The Chinese government will maintain its one-child policy for the coming year despite acknowledging that the policy has aggravated China’s worsening gender imbalance.
Beijing denies that the one-child policy is the only cause to the current skewed sex ratio, blaming the figures on the ingrained social tradition of favoring boys over girls, and the popular usage of ultrasound scanning technology to find and abort female fetuses.
China does not fully follow the “one-child policy” since the requirement only applies to 35.9 per cent of China’s 1.3 billion people, said Zhang Weiqing, dir. of the National Population and Family Commission in a report released Wednesday.
Zhang defended the nation’s much maligned family planning policy, pointing out that 52.9 per cent of the population is permitted to give birth to a second child if their first is a girl, while ethic minorities making up 1.6 per cent of the population are allowed at least two children. Other families depending on where they live are permitted to give birth to two children.
The same report also stated that there are 118 boys for every 100 girls and that the gap is growing. The report said that should the current birthrate continue, marriage-age men will outnumber women by 30 million, creating a “serious hidden danger that may lead to social disorder.”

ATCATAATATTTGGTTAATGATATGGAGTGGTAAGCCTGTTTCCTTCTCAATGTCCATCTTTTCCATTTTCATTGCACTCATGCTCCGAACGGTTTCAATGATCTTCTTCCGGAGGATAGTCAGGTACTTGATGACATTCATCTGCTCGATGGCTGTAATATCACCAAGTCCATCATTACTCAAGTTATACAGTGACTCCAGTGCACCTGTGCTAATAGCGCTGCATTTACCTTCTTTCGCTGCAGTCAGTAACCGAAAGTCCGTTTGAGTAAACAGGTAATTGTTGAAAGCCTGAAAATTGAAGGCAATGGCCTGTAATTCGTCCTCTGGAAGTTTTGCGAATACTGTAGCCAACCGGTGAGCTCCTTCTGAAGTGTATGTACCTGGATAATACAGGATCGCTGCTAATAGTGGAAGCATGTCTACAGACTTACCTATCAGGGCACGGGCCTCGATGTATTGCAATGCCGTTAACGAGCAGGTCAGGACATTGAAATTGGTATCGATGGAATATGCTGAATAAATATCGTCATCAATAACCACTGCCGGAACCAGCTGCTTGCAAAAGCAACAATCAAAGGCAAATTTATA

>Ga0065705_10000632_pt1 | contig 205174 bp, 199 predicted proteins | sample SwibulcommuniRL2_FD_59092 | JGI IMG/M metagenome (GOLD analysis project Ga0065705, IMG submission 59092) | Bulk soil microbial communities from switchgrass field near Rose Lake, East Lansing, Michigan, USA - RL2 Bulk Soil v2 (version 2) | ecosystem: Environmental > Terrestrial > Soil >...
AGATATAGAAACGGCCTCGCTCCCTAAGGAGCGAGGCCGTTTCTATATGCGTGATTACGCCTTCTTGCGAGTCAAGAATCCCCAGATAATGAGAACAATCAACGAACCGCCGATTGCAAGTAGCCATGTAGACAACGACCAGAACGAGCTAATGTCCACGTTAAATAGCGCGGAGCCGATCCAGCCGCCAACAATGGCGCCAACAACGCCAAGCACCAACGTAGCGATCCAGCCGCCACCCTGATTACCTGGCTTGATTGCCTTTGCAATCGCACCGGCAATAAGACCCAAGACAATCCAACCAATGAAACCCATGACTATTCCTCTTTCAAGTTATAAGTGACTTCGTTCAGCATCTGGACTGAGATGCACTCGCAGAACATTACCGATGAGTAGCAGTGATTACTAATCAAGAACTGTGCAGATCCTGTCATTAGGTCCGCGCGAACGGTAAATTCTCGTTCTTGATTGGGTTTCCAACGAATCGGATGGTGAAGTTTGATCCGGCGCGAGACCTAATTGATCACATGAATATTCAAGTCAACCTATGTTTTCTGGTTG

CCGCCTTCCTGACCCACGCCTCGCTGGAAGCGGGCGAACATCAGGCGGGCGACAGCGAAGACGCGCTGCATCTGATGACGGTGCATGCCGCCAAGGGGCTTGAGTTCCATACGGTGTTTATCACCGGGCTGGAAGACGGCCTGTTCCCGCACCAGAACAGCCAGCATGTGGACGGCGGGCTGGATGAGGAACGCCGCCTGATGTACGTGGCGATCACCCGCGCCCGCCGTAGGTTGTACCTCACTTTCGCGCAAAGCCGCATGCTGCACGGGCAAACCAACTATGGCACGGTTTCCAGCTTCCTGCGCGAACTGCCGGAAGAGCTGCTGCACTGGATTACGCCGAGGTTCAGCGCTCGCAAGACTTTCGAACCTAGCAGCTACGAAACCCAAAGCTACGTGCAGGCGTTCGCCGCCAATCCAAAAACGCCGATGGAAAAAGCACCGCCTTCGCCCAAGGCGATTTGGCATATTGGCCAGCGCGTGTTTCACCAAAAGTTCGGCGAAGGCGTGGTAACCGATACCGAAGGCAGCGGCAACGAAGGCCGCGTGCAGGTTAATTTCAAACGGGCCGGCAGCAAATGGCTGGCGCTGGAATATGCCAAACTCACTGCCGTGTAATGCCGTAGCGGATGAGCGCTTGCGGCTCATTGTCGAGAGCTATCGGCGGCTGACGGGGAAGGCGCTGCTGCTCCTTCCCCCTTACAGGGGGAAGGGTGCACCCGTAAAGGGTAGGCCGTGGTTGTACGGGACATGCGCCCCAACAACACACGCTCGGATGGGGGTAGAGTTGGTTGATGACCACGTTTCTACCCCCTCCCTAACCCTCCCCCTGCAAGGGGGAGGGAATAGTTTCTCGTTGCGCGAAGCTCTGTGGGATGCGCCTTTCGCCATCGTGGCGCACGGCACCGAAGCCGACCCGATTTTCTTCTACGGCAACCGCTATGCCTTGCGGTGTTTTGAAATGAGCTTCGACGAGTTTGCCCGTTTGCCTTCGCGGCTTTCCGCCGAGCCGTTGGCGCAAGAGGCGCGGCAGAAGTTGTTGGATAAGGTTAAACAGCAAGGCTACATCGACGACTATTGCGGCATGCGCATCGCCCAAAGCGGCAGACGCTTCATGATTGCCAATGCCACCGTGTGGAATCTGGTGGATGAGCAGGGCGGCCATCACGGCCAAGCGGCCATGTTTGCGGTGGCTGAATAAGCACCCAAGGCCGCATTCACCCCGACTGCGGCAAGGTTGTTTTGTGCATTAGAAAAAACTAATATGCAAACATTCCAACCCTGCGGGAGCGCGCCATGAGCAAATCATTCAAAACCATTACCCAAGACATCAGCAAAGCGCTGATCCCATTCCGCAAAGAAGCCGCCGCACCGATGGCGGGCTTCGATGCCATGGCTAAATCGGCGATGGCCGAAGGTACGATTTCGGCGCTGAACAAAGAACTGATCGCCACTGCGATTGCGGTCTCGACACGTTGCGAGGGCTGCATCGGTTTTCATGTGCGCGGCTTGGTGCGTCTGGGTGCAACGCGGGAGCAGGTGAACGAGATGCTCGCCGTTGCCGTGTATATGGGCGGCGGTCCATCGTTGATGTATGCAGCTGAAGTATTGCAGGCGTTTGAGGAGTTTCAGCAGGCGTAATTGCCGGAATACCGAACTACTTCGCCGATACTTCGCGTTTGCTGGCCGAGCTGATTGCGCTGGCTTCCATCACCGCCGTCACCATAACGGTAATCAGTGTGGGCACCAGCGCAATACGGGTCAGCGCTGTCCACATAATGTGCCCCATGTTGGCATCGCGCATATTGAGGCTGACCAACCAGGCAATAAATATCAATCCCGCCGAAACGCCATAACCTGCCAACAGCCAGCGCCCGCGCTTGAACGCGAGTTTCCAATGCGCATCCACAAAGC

In some cases, Chinese authorities experienced problems enforcing family planning especially in the cities where some wealthy urban couples have either traveled to Hong Kong to give birth or paid off corrupt officials to circumvent the existing one-child policy.
Beijing announced, Wednesday, that it will lower the fines for a second child for poorer families in an apparent response to a recent survey released by the Communist Party’s China Youth Daily revealing that 68 per cent of the respondents thought that it was unfair wealthy couples could “buy” more babies.
One third of the respondents in the Youth Daily survey also answered that they wanted to see tougher penalties than fines placed on offenders.
On Monday, the government-sponsored CCTV news network announced the central government planned to stunt mainland China’ population growth to no more than 1.36 billion people by 2010.
The nation’s current family policy appears to have had some effect as only 12,072 mainland Chinese women gave birth last year in contrast to that of 28,414 women in Hong Kong.
Nonetheless, China continues to struggle with an aging population, growing rich-poor gap, unemployment pressures and controversy surrounding continued reports of family planning abuses including forced abortions and sterility.